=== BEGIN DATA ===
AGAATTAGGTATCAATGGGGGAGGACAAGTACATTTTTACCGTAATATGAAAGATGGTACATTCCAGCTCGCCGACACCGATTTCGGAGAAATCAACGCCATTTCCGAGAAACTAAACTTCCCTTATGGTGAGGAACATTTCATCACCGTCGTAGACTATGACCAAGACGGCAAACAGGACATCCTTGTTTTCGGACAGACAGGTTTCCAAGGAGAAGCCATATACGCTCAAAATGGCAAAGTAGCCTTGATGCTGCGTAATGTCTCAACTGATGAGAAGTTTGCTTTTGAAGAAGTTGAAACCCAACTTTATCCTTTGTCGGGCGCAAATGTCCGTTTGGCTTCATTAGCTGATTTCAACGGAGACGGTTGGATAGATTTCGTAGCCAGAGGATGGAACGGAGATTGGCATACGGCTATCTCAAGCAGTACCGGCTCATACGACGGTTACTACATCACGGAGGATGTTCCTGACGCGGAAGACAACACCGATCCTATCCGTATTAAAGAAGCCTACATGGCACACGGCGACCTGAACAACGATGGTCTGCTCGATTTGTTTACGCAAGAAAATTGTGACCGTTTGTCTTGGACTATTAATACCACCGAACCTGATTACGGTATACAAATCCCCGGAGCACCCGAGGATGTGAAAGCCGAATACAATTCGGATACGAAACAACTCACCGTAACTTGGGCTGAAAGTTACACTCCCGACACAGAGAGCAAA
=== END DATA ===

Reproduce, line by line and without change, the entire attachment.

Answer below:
AGAATTAGGTATCAATGGGGGAGGACAAGTACATTTTTACCGTAATATGAAAGATGGTACATTCCAGCTCGCCGACACCGATTTCGGAGAAATCAACGCCATTTCCGAGAAACTAAACTTCCCTTATGGTGAGGAACATTTCATCACCGTCGTAGACTATGACCAAGACGGCAAACAGGACATCCTTGTTTTCGGACAGACAGGTTTCCAAGGAGAAGCCATATACGCTCAAAATGGCAAAGTAGCCTTGATGCTGCGTAATGTCTCAACTGATGAGAAGTTTGCTTTTGAAGAAGTTGAAACCCAACTTTATCCTTTGTCGGGCGCAAATGTCCGTTTGGCTTCATTAGCTGATTTCAACGGAGACGGTTGGATAGATTTCGTAGCCAGAGGATGGAACGGAGATTGGCATACGGCTATCTCAAGCAGTACCGGCTCATACGACGGTTACTACATCACGGAGGATGTTCCTGACGCGGAAGACAACACCGATCCTATCCGTATTAAAGAAGCCTACATGGCACACGGCGACCTGAACAACGATGGTCTGCTCGATTTGTTTACGCAAGAAAATTGTGACCGTTTGTCTTGGACTATTAATACCACCGAACCTGATTACGGTATACAAATCCCCGGAGCACCCGAGGATGTGAAAGCCGAATACAATTCGGATACGAAACAACTCACCGTAACTTGGGCTGAAAGTTACACTCCCGACACAGAGAGCAAA